Figure 2. J. curcas oil quantity (%) recovered from seeds harvested from Nebbi and Mukono districts (n = 3; p-value = 0.01).

Nevertheless, improper processing methods such as prolonged exposure of harvested seeds to direct sunlight can deteriorate the oil yield significantly [26] .

3.2. Physical Characteristics of J. curcas L. Oil

Analysis of J. curcas L. seed samples from Mukono and Nebbi revealed significant differences (p ≤ 0.05) in Free Fatty Acids (FFAs) and acid value (Table 2). However, the mean values of ester content (triglycerides), kinematic viscosity, calorific values, density, cetane number (CN) and iodine value of J. curcas L. oil were not significantly different (p > 0.05). The ester content of the extracted oil was in a range of 92.8% to 95.1% for the two districts, close to the values (96% to 98%) reported by other authors [13] [33] . Yet the acidity of the oils was found significantly higher (36.42 ± 0.24 mg KOH/g for Mukono and 35.43 ± 0.15 mg KOH/g for Nebbi) and deviated from biodiesel standard value (2 mg KOH/g [34] ) for diesel engine. The difference in FFAs and acid value in both regions could be due to variations in climatic conditions [8] , as well as the presences of high unsaturated oleic and linoleic acids which make J. curcus L. oil prone to oxidation in storage [8] .

The high acid values recorded in J. curcas L. oils from Mukono and Nebbi was generally due to the presence of high FFAs (1.93% ± 0.15% and 1.52% ± 0.10%, respectively, compared to 0.02% standard value for biodiesel engine), primarily resulting from hydrolysis of triglycerides [36] . This degradation reaction is supported by temperature and it mainly happens in damaged seeds by the action of lipases in the existence of water [36] . FFAs or triglycerides are usually transformed into alkyl-esters (biodiesel) by reaction with short-chain alcohols (e.g. methanol or ethanol) in the presence of a catalyst (Equation (1) and (2))―a process known as esterification and transesterification, respectively [13] . However, high amounts of FFA (mostly above 3%) would lead to formation of soap and emulsions, owing to excessive alkaline catalyst consumption, hence significantly reducing the biodiesel yield [32] [37] .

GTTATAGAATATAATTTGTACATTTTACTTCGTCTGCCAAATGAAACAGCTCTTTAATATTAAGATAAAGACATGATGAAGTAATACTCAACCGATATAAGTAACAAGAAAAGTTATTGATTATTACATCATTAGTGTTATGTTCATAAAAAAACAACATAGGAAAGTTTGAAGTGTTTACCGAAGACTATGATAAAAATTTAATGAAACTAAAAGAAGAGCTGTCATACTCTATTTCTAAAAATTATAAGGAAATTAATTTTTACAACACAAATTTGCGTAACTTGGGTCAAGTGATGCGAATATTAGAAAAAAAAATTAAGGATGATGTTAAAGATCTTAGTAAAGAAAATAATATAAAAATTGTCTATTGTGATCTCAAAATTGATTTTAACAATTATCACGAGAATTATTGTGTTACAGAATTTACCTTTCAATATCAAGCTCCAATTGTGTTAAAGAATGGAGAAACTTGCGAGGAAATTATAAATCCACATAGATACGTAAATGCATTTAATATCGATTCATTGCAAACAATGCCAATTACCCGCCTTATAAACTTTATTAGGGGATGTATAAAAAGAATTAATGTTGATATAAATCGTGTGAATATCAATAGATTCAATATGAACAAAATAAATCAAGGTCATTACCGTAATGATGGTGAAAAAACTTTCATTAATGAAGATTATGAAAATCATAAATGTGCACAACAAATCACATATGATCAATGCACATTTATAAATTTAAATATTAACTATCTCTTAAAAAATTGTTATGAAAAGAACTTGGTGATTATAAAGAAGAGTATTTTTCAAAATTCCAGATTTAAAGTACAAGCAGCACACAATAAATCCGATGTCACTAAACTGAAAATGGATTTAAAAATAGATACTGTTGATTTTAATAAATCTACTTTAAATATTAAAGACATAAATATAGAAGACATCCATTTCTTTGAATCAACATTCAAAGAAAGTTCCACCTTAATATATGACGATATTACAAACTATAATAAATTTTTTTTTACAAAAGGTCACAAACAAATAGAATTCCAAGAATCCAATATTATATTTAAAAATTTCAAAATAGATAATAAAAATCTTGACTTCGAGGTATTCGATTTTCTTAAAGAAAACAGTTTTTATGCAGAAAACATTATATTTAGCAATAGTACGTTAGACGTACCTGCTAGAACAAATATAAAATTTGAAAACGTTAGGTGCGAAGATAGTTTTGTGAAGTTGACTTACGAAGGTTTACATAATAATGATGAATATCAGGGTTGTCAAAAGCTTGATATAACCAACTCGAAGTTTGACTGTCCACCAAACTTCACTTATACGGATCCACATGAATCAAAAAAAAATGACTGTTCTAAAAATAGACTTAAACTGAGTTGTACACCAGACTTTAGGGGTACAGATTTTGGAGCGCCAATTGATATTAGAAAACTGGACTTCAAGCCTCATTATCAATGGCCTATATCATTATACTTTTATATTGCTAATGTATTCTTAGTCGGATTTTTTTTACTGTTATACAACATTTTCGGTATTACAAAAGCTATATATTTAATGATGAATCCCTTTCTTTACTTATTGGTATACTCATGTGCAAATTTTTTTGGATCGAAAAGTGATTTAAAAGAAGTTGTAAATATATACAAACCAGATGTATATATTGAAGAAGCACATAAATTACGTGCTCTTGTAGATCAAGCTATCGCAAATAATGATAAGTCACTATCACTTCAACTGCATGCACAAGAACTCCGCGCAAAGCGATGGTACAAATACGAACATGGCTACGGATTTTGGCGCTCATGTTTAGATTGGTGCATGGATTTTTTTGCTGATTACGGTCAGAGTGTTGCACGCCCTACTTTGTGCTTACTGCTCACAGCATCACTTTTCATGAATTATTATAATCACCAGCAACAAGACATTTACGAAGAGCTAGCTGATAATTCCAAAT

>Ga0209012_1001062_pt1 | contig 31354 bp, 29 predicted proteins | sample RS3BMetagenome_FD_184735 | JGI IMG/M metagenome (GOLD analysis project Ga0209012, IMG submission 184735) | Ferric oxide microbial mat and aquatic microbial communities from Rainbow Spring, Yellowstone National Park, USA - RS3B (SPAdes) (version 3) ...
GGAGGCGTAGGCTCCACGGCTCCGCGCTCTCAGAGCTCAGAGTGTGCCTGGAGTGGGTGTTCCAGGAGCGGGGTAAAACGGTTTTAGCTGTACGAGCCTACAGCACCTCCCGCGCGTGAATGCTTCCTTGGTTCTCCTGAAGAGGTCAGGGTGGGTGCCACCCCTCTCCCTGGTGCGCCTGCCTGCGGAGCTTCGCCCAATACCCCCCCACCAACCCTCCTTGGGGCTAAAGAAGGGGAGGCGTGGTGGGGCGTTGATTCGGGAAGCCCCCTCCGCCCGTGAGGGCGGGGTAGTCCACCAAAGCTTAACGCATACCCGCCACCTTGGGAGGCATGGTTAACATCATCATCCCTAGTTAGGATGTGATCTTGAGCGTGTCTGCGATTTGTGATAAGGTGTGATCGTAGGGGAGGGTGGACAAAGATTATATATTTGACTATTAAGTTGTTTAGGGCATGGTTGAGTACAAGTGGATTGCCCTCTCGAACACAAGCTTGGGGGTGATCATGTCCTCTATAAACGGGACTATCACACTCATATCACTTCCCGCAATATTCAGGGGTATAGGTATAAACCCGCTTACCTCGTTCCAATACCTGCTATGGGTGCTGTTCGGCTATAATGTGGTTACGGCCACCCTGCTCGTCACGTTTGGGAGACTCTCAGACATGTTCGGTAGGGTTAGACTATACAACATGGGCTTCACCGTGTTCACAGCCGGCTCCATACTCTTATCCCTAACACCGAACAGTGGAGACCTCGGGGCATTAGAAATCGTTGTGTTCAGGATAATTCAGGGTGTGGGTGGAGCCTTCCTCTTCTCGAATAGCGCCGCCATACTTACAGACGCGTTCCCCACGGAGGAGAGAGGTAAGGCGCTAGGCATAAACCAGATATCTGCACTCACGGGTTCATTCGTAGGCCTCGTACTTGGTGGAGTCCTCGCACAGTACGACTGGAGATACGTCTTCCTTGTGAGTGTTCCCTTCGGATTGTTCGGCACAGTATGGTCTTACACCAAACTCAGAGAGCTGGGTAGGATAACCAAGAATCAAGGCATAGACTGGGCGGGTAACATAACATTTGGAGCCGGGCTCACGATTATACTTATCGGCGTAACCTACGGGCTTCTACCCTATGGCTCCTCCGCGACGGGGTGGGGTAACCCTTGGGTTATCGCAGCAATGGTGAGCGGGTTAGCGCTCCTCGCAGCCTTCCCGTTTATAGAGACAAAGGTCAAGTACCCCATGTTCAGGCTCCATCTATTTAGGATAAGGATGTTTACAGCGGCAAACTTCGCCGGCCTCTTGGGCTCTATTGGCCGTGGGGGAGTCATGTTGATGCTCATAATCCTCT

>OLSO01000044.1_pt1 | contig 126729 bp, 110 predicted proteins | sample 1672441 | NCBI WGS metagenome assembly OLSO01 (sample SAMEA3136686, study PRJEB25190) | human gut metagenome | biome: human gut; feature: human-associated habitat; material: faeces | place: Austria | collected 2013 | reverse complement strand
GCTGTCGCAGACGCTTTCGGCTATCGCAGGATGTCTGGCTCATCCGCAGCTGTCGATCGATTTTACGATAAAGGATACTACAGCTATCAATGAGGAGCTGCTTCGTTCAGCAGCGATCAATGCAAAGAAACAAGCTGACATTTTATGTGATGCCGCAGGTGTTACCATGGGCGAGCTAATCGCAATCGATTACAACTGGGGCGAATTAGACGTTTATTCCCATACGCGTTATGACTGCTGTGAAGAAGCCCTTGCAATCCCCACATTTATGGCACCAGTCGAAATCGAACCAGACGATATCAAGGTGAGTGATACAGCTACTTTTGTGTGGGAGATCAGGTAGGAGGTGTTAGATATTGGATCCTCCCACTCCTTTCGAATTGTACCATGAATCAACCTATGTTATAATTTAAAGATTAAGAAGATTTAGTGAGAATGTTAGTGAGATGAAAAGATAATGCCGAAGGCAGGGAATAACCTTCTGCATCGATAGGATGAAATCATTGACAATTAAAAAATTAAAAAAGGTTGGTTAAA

Despite the suitability of J. curcas L. oil for biodiesel production from Mukono and Nebbi in terms of ester content (93.30% ± 0.50% and 94.70% ± 0.40%, respectively; biodiesel standards: >96.5% [34] ), it has been

Table 2. Physical characteristics of J. curcas oil (n = 3; mean ± SD).

*Significant at p ≤ 0.05; otherwise not significant.

found that kinematic viscosity (32.27 ± 0.81 and 32.90 ± 0.35 mm2/s, respectively) deviated greatly from biodiesel standard value (3.5 - 5 mm2/s) for diesel engine [34] . In line with Ferrari, et al. [38] , high viscosity of J. curcas L. oil may affect its flow and ability to spray in the engine and at low temperatures may cause mechanical failure of injection pump drive systems. This may be reduced significantly through etherification and transesterification [38] [39] of the oil, by converting its high-molecular ester compounds (Triglycerides) into simpler Fatty Acid Methyl Esters (FAMEs). Biodiesel, a mixture of various kinds of esters such as FAMEs (esters of fatty acids), has been documented as having physical characteristics closer to those of petroleum diesel than pure vegetable oil, depending on the type of vegetable oil [16] [34] [37] [38] . Moreover, Drapcho, et al. [16] found that biodiesel contains about 13% lower energy density than petroleum diesel, though has greater lubricity and undergoes further complete combustion.